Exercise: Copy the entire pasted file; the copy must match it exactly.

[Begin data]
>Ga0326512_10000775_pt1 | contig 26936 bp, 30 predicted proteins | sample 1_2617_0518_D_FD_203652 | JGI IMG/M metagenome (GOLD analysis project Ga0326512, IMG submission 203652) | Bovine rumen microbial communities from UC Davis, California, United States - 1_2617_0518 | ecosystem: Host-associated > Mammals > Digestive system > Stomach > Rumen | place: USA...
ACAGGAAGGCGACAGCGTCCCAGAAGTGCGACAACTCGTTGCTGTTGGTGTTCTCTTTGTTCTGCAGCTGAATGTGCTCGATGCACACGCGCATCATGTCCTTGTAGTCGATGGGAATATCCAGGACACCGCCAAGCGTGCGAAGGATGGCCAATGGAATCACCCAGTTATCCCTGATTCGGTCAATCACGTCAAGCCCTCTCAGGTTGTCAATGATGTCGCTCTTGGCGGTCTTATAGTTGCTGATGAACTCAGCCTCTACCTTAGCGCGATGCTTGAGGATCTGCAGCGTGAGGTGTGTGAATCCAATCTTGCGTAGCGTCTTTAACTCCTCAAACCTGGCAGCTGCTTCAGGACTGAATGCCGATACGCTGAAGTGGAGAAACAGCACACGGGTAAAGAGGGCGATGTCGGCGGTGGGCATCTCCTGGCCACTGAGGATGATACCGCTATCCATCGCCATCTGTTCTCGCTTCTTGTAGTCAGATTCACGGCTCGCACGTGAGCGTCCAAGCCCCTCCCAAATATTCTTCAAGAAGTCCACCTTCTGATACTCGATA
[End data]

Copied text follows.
>Ga0326512_10000775_pt1 | contig 26936 bp, 30 predicted proteins | sample 1_2617_0518_D_FD_203652 | JGI IMG/M metagenome (GOLD analysis project Ga0326512, IMG submission 203652) | Bovine rumen microbial communities from UC Davis, California, United States - 1_2617_0518 | ecosystem: Host-associated > Mammals > Digestive system > Stomach > Rumen | place: USA...
ACAGGAAGGCGACAGCGTCCCAGAAGTGCGACAACTCGTTGCTGTTGGTGTTCTCTTTGTTCTGCAGCTGAATGTGCTCGATGCACACGCGCATCATGTCCTTGTAGTCGATGGGAATATCCAGGACACCGCCAAGCGTGCGAAGGATGGCCAATGGAATCACCCAGTTATCCCTGATTCGGTCAATCACGTCAAGCCCTCTCAGGTTGTCAATGATGTCGCTCTTGGCGGTCTTATAGTTGCTGATGAACTCAGCCTCTACCTTAGCGCGATGCTTGAGGATCTGCAGCGTGAGGTGTGTGAATCCAATCTTGCGTAGCGTCTTTAACTCCTCAAACCTGGCAGCTGCTTCAGGACTGAATGCCGATACGCTGAAGTGGAGAAACAGCACACGGGTAAAGAGGGCGATGTCGGCGGTGGGCATCTCCTGGCCACTGAGGATGATACCGCTATCCATCGCCATCTGTTCTCGCTTCTTGTAGTCAGATTCACGGCTCGCACGTGAGCGTCCAAGCCCCTCCCAAATATTCTTCAAGAAGTCCACCTTCTGATACTCGATA